Milk-first is a good option for people who feed a high-energy ration like corn silage. The special feed at the robot will not be very different from the regular feed, but going through the robot to get any feed is a sufficient incentive to go through at all, he said.

In a feed-first guided-traffic system, cows move directly from their stalls to the feed bunk. They visit the robot afterward.

A modified version of the feed-first model, popular in Ontario, sends the cows back to the bunk, not the stall, after milking, Prashaw said.

Because cows in feed-first systems are already in the feed alley when they have to get milked, they can get lazy and want to lie down in the feed alley instead of going through the robot. Cows require a much larger grain treat, 8-12 pounds per cow per day, to go through the machine in a feed-first system, which can raise feed costs, he said.

Dairies with forage-heavy rations might have an easier time than others, though, because the grain at the robot has more energy than the cows’ common feed, he said.

Both types of guided-traffic system give farmers greater control over their cows’ movements. They save labor because gates and pens control the cows’ movements, making for fewer cows to fetch than in a free-flow system.

Guided-traffic systems use the robots efficiently because they only allow cows into the robot if they are due to be milked. As a result they can put more cows through the robots and can serve larger herds.

Guided-traffic barns are more expensive to design and build than free-flow barns because of the extra gates and structures.

Hybrids of free-flow and guided-traffic systems should occur only in retrofitted barns, Prashaw said. Such setups typically use space inefficiently, shoehorning gates and pens awkwardly into the barn’s existing structure, he said.

If a farmer is set on retrofitting, a free-flow systems is probably better, he said. They allow better cow flow and do not require as much equipment to be crammed into the existing space.

Commitment pens in guided-traffic barns should offer 35-40 square feet per cow, Prashaw said.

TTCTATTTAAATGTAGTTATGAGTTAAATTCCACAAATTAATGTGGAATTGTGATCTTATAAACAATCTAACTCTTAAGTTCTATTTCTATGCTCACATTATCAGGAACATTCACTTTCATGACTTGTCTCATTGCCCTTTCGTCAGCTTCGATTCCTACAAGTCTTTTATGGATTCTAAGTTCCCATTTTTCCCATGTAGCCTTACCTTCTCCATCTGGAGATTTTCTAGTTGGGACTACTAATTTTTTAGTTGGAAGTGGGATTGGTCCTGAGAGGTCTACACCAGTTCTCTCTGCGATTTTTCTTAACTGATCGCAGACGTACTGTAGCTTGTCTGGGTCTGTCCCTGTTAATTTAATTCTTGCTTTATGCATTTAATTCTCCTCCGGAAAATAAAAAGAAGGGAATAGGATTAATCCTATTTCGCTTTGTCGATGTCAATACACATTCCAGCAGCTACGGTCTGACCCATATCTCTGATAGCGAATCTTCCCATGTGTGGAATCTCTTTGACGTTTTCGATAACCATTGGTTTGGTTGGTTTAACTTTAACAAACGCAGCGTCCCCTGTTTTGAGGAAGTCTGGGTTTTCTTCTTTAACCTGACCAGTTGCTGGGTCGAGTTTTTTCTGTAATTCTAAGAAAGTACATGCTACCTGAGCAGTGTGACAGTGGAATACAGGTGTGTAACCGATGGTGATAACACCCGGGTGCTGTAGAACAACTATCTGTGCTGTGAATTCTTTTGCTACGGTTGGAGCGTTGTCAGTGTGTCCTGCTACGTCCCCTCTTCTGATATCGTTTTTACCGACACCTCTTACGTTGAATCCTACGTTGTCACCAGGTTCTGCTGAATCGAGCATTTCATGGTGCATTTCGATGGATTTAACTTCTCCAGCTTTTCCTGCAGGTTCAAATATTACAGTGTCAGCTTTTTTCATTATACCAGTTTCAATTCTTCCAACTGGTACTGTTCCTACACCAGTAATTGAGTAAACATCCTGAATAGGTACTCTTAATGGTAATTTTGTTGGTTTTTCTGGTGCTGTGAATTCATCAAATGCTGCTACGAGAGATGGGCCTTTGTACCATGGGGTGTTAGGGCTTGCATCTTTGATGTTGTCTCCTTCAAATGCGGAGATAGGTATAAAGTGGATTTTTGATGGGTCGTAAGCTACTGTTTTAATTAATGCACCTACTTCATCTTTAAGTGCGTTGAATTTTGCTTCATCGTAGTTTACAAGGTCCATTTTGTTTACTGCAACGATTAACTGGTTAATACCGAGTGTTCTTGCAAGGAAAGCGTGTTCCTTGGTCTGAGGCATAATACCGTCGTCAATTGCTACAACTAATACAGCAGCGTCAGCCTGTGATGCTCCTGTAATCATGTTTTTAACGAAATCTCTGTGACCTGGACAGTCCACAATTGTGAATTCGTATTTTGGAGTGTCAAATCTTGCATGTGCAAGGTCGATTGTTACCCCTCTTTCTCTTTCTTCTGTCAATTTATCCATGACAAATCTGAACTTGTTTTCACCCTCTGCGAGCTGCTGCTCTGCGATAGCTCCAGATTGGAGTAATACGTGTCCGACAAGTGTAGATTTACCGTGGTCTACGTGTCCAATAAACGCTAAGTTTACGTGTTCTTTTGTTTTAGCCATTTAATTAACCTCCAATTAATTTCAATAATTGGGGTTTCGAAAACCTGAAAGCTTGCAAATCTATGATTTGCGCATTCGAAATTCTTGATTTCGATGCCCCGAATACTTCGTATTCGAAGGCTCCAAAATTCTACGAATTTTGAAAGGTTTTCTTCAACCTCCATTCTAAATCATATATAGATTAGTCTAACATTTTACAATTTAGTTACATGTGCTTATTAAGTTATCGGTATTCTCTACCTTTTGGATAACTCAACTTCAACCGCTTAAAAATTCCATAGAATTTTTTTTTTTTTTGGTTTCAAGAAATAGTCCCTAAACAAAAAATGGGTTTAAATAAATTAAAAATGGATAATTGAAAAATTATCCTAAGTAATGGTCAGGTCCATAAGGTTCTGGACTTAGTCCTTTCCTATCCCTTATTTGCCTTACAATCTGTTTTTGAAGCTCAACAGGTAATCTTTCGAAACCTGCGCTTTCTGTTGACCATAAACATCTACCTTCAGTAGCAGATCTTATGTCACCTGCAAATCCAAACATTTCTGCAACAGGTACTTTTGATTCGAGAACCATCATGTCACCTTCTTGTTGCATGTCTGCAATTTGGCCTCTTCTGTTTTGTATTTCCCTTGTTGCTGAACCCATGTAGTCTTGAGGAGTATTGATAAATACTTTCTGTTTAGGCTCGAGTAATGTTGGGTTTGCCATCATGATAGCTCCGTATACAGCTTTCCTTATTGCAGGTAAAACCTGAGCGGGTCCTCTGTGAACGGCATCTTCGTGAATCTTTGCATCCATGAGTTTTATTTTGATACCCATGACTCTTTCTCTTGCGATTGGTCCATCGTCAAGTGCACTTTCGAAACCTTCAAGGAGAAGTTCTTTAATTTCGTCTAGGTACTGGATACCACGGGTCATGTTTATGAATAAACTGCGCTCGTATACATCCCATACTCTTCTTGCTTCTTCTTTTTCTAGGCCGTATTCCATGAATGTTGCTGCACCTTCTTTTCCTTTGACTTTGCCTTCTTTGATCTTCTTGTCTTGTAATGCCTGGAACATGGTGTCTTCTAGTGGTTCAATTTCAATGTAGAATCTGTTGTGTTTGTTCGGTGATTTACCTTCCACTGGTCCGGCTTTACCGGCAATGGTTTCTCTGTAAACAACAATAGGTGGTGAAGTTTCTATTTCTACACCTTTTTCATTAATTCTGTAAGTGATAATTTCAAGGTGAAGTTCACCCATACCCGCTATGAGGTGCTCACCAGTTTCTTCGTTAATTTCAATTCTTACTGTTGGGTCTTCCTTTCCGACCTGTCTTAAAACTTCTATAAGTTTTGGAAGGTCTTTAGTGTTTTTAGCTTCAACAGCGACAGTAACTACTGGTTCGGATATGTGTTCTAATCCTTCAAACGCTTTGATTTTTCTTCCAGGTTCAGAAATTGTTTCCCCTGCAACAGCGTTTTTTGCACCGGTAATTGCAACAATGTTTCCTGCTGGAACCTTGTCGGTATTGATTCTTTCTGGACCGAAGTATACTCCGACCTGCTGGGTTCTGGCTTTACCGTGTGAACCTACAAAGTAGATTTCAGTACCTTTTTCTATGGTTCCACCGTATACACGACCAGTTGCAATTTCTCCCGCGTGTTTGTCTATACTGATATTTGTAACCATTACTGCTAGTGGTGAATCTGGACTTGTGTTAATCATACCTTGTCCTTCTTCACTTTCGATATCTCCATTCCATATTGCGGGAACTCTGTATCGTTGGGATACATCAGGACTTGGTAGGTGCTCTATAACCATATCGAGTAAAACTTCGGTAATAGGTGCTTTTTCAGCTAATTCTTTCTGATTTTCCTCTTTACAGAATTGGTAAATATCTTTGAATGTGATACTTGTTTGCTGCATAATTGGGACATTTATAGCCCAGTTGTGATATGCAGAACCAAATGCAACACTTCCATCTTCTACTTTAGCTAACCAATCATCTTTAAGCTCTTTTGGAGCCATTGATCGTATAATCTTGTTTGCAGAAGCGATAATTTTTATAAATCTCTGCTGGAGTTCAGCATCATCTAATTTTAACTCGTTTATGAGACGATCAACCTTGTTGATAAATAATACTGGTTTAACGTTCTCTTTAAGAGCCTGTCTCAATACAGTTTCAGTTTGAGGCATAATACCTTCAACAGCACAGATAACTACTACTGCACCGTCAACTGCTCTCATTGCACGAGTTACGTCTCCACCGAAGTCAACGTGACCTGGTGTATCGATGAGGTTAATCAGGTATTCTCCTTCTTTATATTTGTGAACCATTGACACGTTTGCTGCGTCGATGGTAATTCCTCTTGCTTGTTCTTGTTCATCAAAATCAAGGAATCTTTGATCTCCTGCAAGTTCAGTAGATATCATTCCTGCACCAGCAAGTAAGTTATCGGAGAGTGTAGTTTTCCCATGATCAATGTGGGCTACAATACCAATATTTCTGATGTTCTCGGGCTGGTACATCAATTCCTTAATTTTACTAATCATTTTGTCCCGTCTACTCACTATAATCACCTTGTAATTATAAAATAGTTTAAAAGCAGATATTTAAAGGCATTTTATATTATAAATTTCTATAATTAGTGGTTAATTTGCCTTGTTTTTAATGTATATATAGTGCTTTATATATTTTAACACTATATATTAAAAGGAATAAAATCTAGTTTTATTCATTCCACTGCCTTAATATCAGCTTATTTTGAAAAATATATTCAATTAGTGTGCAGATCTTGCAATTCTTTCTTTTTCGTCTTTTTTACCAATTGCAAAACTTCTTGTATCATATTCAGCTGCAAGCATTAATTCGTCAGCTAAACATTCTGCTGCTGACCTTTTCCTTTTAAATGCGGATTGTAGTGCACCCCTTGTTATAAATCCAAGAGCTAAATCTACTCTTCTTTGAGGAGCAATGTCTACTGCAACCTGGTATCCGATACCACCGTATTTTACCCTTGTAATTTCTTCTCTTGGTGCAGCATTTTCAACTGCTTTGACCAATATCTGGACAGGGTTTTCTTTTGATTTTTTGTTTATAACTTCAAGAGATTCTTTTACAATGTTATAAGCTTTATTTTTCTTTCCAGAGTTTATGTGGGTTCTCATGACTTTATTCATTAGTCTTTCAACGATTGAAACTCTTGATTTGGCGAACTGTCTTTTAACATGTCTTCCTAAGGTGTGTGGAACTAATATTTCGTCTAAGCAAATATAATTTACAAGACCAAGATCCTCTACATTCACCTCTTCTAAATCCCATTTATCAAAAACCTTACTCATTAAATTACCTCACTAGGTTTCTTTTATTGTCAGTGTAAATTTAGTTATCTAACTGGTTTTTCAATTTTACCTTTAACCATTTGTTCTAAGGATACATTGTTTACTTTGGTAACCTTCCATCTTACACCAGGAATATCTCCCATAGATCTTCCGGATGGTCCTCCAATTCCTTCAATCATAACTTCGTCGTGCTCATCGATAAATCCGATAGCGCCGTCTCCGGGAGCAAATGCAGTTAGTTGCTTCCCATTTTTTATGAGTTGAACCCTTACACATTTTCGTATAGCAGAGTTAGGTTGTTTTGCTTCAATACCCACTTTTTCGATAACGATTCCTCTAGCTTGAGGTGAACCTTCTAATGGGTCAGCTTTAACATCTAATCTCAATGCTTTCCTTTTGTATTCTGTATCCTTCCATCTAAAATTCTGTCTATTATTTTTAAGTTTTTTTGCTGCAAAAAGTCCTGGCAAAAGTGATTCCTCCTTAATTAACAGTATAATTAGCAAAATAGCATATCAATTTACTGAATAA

Waiting areas in free-flow barns should leave at least 23 feet clear in front of the robot. Just like humans, cows can be reluctant to get in line if it looks crowded, he said.

A fence alongside the robot keeps other cows from nosing and bothering the cow being milked, he said.

Both spaces should be neither too large, which tempts the cows to lie down, or too small, which stresses the animals, Prashaw said.

The wait for milking should be limited to 45 minutes or six cows.

“We love exit lanes” out of the robots, Prashaw said, because they keep just-milked cows from mixing with those who are waiting their turn.

Farmers need to ask, “Is this a one-person job?” when sizing their fetch pen, he said.

Farmers should see if they will be able to fit all of the fetched cows into the pen at one time. At the same time, the fetch pen must not impede the on-time cows’ access to the robot, he said.

To further relieve congestion, foot baths are best located in the robot exit area or away from the milking area, he said.

Spreading new bedding on the pack can be challenging in free-flow systems because the cows are allowed to lie down at any time.

One Canadian dairy solved this problem by having a wagon on a track above the pens that snows straw on the pack all day, Prashaw said.

The farmer could also move all the cows into the feed alley while he replenishes the pack. “That might be a good way to attack it,” he said.

Does milk have a lot of untapped potential in today’s competitive beverage market?